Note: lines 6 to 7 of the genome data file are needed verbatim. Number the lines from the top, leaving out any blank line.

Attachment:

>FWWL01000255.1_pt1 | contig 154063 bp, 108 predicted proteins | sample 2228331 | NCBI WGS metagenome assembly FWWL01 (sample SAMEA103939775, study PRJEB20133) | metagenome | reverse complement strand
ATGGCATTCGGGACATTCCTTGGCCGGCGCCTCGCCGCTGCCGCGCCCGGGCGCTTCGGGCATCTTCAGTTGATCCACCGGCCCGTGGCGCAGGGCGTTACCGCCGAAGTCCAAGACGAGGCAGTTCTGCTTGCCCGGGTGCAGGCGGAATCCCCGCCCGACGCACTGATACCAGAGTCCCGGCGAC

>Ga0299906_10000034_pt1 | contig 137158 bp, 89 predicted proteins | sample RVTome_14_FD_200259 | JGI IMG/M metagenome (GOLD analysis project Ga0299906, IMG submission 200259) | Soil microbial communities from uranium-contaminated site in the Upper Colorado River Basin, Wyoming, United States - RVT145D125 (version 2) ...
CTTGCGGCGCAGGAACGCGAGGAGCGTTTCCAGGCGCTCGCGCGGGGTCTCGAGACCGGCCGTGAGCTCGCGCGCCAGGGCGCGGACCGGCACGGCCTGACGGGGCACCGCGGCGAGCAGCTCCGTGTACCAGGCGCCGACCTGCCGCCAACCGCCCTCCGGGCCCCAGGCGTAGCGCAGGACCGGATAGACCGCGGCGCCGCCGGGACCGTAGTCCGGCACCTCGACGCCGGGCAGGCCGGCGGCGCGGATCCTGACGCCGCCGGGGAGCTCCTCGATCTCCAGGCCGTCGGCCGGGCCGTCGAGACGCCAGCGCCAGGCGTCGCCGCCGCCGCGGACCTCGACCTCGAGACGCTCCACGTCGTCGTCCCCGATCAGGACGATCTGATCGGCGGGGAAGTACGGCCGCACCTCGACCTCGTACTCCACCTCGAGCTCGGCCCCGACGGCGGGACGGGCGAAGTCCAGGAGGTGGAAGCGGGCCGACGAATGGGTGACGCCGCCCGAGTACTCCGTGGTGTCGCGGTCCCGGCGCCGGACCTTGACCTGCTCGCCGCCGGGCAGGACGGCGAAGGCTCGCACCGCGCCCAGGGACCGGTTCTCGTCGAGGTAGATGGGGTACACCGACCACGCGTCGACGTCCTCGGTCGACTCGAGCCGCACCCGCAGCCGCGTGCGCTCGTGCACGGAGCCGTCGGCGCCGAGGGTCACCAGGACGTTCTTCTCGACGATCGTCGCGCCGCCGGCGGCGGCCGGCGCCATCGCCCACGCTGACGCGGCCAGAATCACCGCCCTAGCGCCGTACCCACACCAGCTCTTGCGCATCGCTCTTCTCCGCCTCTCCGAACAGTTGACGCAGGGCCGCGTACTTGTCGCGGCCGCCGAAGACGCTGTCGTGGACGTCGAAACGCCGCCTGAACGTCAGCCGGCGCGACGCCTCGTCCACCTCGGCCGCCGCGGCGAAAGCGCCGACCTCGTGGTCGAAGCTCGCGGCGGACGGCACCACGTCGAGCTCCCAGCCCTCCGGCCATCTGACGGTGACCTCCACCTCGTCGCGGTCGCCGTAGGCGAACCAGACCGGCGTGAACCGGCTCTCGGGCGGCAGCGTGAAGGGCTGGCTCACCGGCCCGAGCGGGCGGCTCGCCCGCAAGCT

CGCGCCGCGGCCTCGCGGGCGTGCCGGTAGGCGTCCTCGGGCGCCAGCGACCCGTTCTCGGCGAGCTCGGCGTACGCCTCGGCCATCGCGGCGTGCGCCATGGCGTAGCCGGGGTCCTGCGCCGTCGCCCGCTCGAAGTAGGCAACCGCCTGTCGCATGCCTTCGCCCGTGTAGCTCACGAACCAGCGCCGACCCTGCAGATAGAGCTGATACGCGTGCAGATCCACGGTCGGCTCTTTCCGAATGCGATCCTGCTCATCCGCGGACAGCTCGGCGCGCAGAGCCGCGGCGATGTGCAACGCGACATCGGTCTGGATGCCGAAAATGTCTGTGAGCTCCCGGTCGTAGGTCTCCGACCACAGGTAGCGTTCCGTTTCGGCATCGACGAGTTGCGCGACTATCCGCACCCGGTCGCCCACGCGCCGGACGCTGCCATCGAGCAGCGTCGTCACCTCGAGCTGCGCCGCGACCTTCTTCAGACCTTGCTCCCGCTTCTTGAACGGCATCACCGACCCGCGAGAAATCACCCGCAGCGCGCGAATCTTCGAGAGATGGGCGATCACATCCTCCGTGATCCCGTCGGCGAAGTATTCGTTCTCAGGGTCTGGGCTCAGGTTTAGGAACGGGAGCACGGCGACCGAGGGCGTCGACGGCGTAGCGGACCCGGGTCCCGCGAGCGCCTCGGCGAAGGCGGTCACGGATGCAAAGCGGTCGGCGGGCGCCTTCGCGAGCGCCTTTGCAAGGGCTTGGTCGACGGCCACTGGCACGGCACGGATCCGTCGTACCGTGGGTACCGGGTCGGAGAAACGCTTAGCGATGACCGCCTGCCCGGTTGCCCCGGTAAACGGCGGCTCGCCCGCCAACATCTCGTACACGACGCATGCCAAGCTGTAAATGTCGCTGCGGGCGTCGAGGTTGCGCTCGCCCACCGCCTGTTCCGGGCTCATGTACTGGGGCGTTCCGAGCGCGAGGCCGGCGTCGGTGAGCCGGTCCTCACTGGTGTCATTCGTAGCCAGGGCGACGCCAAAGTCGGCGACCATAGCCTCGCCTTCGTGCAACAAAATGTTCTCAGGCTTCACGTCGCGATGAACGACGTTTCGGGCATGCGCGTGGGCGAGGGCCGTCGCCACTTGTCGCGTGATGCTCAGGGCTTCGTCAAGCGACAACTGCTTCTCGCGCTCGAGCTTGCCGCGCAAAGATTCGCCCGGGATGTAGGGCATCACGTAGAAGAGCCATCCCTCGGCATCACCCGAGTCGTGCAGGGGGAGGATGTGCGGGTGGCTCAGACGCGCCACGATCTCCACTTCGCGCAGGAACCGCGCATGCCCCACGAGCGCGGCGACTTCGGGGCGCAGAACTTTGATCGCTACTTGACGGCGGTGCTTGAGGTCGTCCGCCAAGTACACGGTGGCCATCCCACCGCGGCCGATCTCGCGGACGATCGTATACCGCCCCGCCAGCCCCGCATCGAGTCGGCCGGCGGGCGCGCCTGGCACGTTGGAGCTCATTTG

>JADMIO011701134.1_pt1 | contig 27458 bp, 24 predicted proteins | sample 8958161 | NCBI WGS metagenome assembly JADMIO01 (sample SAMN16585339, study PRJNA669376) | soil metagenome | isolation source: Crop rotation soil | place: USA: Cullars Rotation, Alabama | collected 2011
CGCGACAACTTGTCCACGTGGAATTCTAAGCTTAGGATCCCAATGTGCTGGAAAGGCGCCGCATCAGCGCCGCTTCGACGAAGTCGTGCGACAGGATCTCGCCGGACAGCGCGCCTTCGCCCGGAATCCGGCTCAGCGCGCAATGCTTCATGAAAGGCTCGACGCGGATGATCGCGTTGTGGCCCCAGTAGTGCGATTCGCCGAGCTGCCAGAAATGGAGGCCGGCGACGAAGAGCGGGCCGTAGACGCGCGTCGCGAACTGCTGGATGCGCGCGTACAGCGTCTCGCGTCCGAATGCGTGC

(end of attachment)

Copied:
>JADMIO011701134.1_pt1 | contig 27458 bp, 24 predicted proteins | sample 8958161 | NCBI WGS metagenome assembly JADMIO01 (sample SAMN16585339, study PRJNA669376) | soil metagenome | isolation source: Crop rotation soil | place: USA: Cullars Rotation, Alabama | collected 2011
CGCGACAACTTGTCCACGTGGAATTCTAAGCTTAGGATCCCAATGTGCTGGAAAGGCGCCGCATCAGCGCCGCTTCGACGAAGTCGTGCGACAGGATCTCGCCGGACAGCGCGCCTTCGCCCGGAATCCGGCTCAGCGCGCAATGCTTCATGAAAGGCTCGACGCGGATGATCGCGTTGTGGCCCCAGTAGTGCGATTCGCCGAGCTGCCAGAAATGGAGGCCGGCGACGAAGAGCGGGCCGTAGACGCGCGTCGCGAACTGCTGGATGCGCGCGTACAGCGTCTCGCGTCCGAATGCGTGC